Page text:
Decision-Makers in the Dock: How Trials, Human Rights Advocacy and International Law are Shaping the Justice Norm

RSS Source: New Global Studies (Journal) - November 29, 2012 - 7:46am

The mid-1980s marks the start of what has become a rapid shift towards new norms and practices of providing more accountability for human rights violations through the use of trials. This dramatic increase in human rights prosecutions is the direct result of the activism of the human rights movement. The increase in trials in turn has aided the development of international criminal law and has promoted the formal institutionalization of new accountability standards for international organizations. This article traces the emergence and diffusion of the justice norm. Then using two sets of case studies it examines how international law and human rights activism have interacted to create new opportunities for domestic prosecution in Argentina and the process through which the United Nations came to adopt formal standards on prosecutions and amnesties.

Counter-Elites Swimming Up-Stream: The Challenge of Pursuing a Political Rights Agenda where Economic Rights Trump

RSS Source: New Global Studies (Journal) - November 29, 2012 - 7:46am

The most recent spate of ‘democratic revolutions’, ushering in the fourth wave of democratization, seems to lend support to those advocating for the primacy of political and civil rights, over economic, cultural and social ones, in the human rights framework. In this article, I challenge that idea, arguing instead that the most recent regime changes, like so many that have preceded them, were, if anything, more about economic rights than political ones. I reassess not only the most recent ‘revolutions’, but also those that took place over the course of the 20th century, showing commonalities among the human rights goals of communists, anti-communists and contemporary pro-democracy leaders. By framing these various revolutionaries as human rights agents, and mass publics as their allies, this article is designed to engage readers in a debate about what, if any, sorts of rights truly hold primacy. The difference between today’s pro-democracy leaders and yesterday’s communist ones rests on the perceived international legitimacy of the democratic template. Yet all of these leaders, I argue, have essentially struggled for political change not as an end, but as a means to improved economic rights.

Stigmas and Memory of Slavery in West Africa: Skin Color and Blood as Social Fracture Lines

RSS Source: New Global Studies (Journal) - November 29, 2012 - 7:46am

The campaign and eventual abolition of the African slave was momentous on several levels, not least for its impact on the global economy. In Africa itself, it brought about constant conflict. This article traces the ambiguities of the anti-slavery struggle on the part of the colonial powers, with a main emphasis on French colonies. It then proceeds to explore the legacies of slavery in several of these societies before reaching some broader conclusions about the contemporary discourse of legitimacy and memory.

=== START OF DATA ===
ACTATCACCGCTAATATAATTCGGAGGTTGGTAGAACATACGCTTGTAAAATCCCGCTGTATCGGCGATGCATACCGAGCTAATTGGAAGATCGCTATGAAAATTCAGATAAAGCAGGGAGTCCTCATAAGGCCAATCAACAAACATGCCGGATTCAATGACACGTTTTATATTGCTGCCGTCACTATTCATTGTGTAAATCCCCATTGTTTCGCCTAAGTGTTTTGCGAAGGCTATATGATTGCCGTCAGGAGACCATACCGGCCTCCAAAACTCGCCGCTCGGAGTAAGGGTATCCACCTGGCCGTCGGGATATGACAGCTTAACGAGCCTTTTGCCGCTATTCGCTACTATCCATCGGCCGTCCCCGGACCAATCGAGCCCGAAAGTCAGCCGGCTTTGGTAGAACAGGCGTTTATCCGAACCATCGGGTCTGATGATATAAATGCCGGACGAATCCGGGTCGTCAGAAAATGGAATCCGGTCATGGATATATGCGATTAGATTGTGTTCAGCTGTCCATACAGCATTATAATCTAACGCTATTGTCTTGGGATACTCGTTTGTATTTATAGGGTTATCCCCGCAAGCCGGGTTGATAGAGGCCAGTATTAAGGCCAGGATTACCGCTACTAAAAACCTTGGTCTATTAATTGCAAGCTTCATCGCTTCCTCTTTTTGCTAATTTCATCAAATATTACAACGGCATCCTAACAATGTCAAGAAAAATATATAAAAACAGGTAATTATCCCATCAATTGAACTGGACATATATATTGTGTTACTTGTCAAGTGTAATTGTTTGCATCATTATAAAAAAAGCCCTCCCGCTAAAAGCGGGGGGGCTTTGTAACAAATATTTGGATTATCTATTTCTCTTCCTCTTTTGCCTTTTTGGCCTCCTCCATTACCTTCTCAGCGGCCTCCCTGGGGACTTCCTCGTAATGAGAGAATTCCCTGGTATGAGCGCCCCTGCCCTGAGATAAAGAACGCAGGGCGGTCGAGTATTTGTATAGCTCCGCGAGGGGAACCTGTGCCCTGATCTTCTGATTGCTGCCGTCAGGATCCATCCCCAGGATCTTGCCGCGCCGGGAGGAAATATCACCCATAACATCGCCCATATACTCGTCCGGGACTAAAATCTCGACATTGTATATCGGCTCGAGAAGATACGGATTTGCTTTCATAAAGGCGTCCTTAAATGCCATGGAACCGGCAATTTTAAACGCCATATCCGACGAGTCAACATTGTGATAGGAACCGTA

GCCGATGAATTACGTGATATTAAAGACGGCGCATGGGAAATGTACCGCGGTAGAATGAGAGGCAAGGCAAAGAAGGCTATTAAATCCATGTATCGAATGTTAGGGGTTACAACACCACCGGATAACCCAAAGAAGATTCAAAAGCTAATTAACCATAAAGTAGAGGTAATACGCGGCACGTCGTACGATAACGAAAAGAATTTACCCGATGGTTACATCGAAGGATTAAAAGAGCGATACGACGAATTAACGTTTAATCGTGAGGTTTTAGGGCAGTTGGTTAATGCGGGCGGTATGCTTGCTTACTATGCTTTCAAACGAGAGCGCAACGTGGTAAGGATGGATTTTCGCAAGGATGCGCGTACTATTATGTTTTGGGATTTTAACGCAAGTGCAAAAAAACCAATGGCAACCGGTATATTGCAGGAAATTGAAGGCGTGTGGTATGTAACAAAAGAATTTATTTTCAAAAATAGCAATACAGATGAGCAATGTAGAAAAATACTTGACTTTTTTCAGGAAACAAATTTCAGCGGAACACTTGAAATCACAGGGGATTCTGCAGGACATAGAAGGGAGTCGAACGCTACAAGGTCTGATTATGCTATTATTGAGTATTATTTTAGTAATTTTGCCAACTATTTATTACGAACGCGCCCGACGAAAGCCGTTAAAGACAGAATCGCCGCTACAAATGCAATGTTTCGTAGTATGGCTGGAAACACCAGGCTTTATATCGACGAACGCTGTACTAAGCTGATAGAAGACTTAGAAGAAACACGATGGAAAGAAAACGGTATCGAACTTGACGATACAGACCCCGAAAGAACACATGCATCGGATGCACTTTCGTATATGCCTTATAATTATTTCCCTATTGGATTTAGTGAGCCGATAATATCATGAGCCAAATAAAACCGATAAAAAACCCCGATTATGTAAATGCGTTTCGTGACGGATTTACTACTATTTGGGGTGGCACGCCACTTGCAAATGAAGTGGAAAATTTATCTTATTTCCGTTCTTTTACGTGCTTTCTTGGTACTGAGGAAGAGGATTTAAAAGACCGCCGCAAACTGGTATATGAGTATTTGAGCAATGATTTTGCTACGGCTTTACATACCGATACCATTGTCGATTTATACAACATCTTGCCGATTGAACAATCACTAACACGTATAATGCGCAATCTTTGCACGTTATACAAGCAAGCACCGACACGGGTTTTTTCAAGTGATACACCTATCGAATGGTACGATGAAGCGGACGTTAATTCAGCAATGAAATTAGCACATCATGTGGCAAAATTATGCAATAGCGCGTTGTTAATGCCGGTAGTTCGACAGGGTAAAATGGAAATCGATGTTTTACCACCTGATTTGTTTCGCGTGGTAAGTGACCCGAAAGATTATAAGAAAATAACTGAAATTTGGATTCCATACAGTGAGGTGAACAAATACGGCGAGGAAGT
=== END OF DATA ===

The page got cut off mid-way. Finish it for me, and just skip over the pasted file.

The History of Human Rights: The Big Bang of an Emerging Field or Flash in the Pan?

RSS Source: New Global Studies (Journal) - November 29, 2012 - 7:46am

This article explores the emerging historiography of human rights. After reviewing the current emphasis in the literature on the origins of human rights, the essay inquires into possible futures of this nascent historical field. What might scholarly interest in more unified frames of knowledge that bridge the natural and the cultural realms mean for future historiographies of human rights?

International Law and Human Rights: Diverging and Converging Histories

RSS Source: New Global Studies (Journal) - November 29, 2012 - 7:46am

This article explores ways to think about the historical intersections of international law and human rights visions and principles in a global context. It catalogues an intertwining of new historiographies, notably the recent convergence of research interests of historians and international lawyers that draws attention to non-linear analyses; the role of social movements in understanding developments in the law; and the importance of historical contexts for interpretation. It sketches one promising analytical framework to assess the dynamic interconnections of international law and human rights from the mid-nineteenth century through the formal creation of the human rights system under U.N. auspices between 1945 and 1949. It concludes with a case study of gender tensions in more recent human rights global politics to provide historically-specific examples of the new possibilities of bringing historical interpretations to the study of international law and human rights.

NGOs and Development Reconsidered

RSS Source: New Global Studies (Journal) - November 29, 2012 - 7:46am

The remarkable rise in the number of nongovernmental organizations (NGOs) worldwide during the 1980s and 1990s has led to the need for a sober reassessment of their role in development. By the late 1990s, the NGOs’ earlier celebration as the “magic bullet” for achieving development objectives was replaced by a number of questions concerning their legitimacy, accountability and transparency, and ultimately their ability to effectively reduce poverty in developing countries. The present paper readdresses this set of questions and attempts to provide some answers based on studies conducted over the past ten years. In this context, we found that marginal improvements in the NGO impact at the country program level can be recorded. Other issues, however, remain unresolved. Finally, we offer a number of suggestions enabling these institutions to act more effectively as contributors to development. Overall, our findings suggest the need to take off our rose-colored glasses and adopt a more realistic view.